Imagine telling an extremely intricate story in a few minutes, something like War and Peace (560,000 words, or approximately 1,400 pages in paperback). Better yet, condense the events of your Labor Day weekend into three tweets on Twitter (420 characters including spaces). Neither of these tasks seems plausible. What about telling an interesting, coherent, and compelling story on film in exactly one minute?
The odds don't sound any better, do they?
To the directors that compete in Filminute: The International One-Minute Film Festival, producing a film that is exactly 60-seconds long is an extraordinary challenge and opportunity to put their best creative, editing, and storytelling skills to the test against a global talent pool.
Haven't heard of it? That's not too surprising considering that the festival is just eclipsing its third birthday. Although the festival is relatively young, the competition and notoriety have increased exponentially.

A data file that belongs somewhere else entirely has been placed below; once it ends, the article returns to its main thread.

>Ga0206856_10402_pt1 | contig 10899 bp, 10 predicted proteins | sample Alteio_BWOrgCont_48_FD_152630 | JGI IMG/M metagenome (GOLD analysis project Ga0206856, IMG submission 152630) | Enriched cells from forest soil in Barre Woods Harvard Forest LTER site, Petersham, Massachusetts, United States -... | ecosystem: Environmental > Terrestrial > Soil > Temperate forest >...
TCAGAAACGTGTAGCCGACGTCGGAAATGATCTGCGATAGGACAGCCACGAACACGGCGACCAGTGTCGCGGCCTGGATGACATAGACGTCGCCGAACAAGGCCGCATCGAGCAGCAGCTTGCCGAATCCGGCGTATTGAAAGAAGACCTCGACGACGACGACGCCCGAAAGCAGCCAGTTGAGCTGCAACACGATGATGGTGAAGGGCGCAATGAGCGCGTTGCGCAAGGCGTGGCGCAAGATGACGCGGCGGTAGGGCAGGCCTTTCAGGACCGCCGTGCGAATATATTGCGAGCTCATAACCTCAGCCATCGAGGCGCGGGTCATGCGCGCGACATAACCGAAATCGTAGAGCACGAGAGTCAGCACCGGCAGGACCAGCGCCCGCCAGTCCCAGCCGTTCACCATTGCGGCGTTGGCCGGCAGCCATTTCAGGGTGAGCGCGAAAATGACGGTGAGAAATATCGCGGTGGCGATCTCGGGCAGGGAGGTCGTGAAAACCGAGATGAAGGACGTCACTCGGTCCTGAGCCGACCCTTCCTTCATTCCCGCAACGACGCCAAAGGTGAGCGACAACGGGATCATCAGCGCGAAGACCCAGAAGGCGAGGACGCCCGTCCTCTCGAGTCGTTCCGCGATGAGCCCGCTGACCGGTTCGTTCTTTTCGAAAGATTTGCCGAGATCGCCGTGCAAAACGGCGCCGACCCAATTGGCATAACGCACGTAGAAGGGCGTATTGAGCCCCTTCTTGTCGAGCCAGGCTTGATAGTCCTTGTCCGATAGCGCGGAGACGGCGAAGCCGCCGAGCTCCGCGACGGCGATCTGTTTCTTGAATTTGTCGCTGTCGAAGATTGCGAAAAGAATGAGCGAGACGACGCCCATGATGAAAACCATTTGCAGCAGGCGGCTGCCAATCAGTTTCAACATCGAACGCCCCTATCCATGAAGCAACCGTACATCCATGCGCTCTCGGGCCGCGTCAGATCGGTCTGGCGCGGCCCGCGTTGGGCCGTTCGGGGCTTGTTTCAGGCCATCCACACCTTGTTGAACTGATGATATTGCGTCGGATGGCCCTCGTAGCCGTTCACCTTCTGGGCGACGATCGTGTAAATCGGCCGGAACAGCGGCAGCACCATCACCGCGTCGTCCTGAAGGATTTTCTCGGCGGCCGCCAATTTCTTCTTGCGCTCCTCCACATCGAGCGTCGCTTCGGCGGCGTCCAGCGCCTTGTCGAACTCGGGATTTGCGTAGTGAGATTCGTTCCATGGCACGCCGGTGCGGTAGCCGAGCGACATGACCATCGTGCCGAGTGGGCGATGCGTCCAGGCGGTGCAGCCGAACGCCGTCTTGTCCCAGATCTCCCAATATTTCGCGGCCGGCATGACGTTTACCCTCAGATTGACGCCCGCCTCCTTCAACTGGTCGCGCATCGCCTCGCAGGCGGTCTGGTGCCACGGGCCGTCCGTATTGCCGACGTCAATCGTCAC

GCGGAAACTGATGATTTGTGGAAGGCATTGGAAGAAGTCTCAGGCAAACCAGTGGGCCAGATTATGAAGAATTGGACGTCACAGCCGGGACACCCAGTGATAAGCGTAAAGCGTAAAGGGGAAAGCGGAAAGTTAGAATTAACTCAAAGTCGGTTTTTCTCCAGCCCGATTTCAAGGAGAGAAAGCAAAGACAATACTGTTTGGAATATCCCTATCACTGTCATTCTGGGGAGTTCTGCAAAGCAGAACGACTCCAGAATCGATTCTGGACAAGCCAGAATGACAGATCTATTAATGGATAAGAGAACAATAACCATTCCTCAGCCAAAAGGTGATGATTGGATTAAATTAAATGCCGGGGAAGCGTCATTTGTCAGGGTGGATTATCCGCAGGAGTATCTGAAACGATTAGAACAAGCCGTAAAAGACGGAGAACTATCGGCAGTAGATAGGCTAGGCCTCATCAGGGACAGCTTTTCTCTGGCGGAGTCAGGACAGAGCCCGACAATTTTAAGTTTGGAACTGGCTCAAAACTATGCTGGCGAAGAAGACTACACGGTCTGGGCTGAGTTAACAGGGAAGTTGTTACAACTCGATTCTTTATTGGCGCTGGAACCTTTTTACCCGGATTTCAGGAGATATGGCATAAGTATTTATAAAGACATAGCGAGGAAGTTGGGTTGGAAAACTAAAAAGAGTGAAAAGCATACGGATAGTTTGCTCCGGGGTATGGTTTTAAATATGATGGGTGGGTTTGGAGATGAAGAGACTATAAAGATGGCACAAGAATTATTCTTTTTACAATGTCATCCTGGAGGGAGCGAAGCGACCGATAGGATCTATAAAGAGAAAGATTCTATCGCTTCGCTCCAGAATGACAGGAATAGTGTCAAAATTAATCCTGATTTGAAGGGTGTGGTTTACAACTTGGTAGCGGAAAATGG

A jury (consisting of international superstars from film, art, communication, and literary disciplines) is given the responsibility of judging the entries and awarding The Best Filminute and five commendations. The People's Choice Award is voted on by a global audience of film fans.
The Filminute festival was the inspiration of Canadian film-maker, John Ketchum, and is now considered one of the largest film festivals in the world when considering audience reach and participation. "We accept fiction, animation, documentary and fan films – the focus being on story," explains Ketchum. "The best one-minute films will resonate beyond one minute. These are films that we expect to affect viewers the same way any great film would."
Filmminute 2009 is set to run the entire month of September. If the competition evolves as expected, it will reach more than 94 countries and the Top 25 films will accrue at least 3 million minutes of viewing time.
The jury is required to grade each film using the same standards that would be expected for full-length films, which is a difficult task considering the Top 25 films can be viewed in under 30-minutes. Although this year's competitors have been determined, 2010 is coming fast. Preparation is key, and judging by this year's entries, there's no such thing as "too much time."
Unless, of course, it's 61-seconds.